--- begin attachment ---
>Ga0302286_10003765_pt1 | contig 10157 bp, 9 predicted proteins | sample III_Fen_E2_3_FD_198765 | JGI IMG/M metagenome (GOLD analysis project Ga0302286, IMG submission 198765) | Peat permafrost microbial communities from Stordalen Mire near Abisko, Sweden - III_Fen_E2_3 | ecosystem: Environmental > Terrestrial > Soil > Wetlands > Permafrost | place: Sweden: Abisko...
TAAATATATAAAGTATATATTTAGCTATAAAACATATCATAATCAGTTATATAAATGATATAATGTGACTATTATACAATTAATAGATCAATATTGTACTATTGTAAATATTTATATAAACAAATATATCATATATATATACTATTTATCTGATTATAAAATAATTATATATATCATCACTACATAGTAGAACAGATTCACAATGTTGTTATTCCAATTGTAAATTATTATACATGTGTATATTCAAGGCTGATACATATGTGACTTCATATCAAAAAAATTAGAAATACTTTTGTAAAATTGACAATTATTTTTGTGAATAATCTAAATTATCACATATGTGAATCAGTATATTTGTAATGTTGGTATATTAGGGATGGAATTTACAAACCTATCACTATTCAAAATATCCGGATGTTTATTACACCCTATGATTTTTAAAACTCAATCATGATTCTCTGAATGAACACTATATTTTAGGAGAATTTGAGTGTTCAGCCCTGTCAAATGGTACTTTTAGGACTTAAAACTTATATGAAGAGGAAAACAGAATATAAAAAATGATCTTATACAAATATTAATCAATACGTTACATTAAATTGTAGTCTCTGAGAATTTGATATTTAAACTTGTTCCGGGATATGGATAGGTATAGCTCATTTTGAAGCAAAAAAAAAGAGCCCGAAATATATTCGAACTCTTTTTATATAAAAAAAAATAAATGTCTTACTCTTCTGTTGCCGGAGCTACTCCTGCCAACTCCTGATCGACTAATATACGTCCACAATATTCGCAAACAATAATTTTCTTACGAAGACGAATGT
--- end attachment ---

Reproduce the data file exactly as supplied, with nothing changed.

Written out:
>Ga0302286_10003765_pt1 | contig 10157 bp, 9 predicted proteins | sample III_Fen_E2_3_FD_198765 | JGI IMG/M metagenome (GOLD analysis project Ga0302286, IMG submission 198765) | Peat permafrost microbial communities from Stordalen Mire near Abisko, Sweden - III_Fen_E2_3 | ecosystem: Environmental > Terrestrial > Soil > Wetlands > Permafrost | place: Sweden: Abisko...
TAAATATATAAAGTATATATTTAGCTATAAAACATATCATAATCAGTTATATAAATGATATAATGTGACTATTATACAATTAATAGATCAATATTGTACTATTGTAAATATTTATATAAACAAATATATCATATATATATACTATTTATCTGATTATAAAATAATTATATATATCATCACTACATAGTAGAACAGATTCACAATGTTGTTATTCCAATTGTAAATTATTATACATGTGTATATTCAAGGCTGATACATATGTGACTTCATATCAAAAAAATTAGAAATACTTTTGTAAAATTGACAATTATTTTTGTGAATAATCTAAATTATCACATATGTGAATCAGTATATTTGTAATGTTGGTATATTAGGGATGGAATTTACAAACCTATCACTATTCAAAATATCCGGATGTTTATTACACCCTATGATTTTTAAAACTCAATCATGATTCTCTGAATGAACACTATATTTTAGGAGAATTTGAGTGTTCAGCCCTGTCAAATGGTACTTTTAGGACTTAAAACTTATATGAAGAGGAAAACAGAATATAAAAAATGATCTTATACAAATATTAATCAATACGTTACATTAAATTGTAGTCTCTGAGAATTTGATATTTAAACTTGTTCCGGGATATGGATAGGTATAGCTCATTTTGAAGCAAAAAAAAAGAGCCCGAAATATATTCGAACTCTTTTTATATAAAAAAAAATAAATGTCTTACTCTTCTGTTGCCGGAGCTACTCCTGCCAACTCCTGATCGACTAATATACGTCCACAATATTCGCAAACAATAATTTTCTTACGAAGACGAATGT